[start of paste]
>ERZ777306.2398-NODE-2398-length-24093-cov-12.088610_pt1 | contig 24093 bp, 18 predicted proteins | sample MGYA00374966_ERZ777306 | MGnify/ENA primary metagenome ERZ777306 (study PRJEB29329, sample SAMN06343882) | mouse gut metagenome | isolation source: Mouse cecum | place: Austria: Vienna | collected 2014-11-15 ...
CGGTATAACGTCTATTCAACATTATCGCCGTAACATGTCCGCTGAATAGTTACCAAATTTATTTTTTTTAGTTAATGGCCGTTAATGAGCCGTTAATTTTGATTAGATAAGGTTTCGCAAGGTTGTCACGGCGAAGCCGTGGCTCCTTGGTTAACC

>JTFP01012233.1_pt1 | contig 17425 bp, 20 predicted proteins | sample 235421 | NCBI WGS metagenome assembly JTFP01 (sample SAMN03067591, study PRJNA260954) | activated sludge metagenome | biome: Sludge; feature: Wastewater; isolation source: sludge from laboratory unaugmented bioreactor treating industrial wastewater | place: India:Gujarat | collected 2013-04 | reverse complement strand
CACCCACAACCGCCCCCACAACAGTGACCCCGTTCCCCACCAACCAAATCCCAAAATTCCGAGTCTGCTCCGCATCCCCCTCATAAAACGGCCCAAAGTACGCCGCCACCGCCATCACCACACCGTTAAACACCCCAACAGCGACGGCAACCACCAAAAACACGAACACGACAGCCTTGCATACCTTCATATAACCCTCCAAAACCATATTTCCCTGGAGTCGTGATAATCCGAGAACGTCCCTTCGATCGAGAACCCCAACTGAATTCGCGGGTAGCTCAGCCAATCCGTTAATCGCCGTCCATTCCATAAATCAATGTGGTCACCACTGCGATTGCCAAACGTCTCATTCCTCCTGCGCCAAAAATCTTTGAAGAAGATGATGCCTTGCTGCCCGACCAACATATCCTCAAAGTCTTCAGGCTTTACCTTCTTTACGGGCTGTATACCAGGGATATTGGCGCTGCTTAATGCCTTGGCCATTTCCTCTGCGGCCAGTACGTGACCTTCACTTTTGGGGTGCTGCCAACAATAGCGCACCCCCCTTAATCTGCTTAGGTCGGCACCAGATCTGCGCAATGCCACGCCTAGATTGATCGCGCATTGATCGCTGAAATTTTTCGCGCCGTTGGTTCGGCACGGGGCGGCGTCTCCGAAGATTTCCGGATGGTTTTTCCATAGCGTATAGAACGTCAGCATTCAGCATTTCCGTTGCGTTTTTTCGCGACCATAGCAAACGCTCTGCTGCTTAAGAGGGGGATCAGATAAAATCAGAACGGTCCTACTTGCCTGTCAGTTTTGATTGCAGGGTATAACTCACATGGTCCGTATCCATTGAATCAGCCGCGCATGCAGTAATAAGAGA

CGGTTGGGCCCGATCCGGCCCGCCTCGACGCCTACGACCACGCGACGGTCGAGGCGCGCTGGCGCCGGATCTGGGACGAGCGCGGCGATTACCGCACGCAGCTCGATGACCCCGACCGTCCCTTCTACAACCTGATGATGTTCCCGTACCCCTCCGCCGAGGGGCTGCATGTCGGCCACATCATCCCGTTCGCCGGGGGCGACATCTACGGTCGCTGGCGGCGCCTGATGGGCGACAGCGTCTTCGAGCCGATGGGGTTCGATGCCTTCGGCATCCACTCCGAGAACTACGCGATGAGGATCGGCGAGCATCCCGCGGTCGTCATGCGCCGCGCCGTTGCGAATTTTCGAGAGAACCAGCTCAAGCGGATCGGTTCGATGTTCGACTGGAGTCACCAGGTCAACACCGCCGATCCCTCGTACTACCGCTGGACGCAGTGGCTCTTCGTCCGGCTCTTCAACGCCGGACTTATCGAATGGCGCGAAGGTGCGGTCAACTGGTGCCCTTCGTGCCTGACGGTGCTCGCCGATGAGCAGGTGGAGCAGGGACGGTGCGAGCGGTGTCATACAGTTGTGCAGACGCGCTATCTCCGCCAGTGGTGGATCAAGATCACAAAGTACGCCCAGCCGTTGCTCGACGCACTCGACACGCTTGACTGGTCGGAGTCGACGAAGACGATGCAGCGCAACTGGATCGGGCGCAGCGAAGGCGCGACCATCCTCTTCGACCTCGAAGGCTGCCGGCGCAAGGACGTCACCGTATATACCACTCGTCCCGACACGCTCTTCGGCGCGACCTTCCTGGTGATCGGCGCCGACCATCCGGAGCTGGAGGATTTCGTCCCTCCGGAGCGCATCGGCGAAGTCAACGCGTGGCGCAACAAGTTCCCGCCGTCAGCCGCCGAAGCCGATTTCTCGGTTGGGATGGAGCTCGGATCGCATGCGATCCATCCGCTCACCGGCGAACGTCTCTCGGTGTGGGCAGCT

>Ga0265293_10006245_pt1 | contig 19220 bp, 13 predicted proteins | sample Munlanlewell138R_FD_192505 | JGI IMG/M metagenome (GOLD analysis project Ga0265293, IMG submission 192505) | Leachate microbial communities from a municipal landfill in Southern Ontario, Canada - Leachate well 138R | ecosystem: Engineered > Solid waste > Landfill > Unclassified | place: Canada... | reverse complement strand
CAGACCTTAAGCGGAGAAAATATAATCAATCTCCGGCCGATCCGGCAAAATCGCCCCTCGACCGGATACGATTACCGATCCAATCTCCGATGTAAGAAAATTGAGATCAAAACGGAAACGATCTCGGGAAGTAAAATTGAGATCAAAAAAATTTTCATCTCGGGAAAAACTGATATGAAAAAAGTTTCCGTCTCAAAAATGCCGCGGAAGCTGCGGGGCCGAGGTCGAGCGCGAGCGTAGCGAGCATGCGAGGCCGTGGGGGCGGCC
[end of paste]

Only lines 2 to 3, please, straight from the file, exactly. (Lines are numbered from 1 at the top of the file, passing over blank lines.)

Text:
CGGTATAACGTCTATTCAACATTATCGCCGTAACATGTCCGCTGAATAGTTACCAAATTTATTTTTTTTAGTTAATGGCCGTTAATGAGCCGTTAATTTTGATTAGATAAGGTTTCGCAAGGTTGTCACGGCGAAGCCGTGGCTCCTTGGTTAACC

>JTFP01012233.1_pt1 | contig 17425 bp, 20 predicted proteins | sample 235421 | NCBI WGS metagenome assembly JTFP01 (sample SAMN03067591, study PRJNA260954) | activated sludge metagenome | biome: Sludge; feature: Wastewater; isolation source: sludge from laboratory unaugmented bioreactor treating industrial wastewater | place: India:Gujarat | collected 2013-04 | reverse complement strand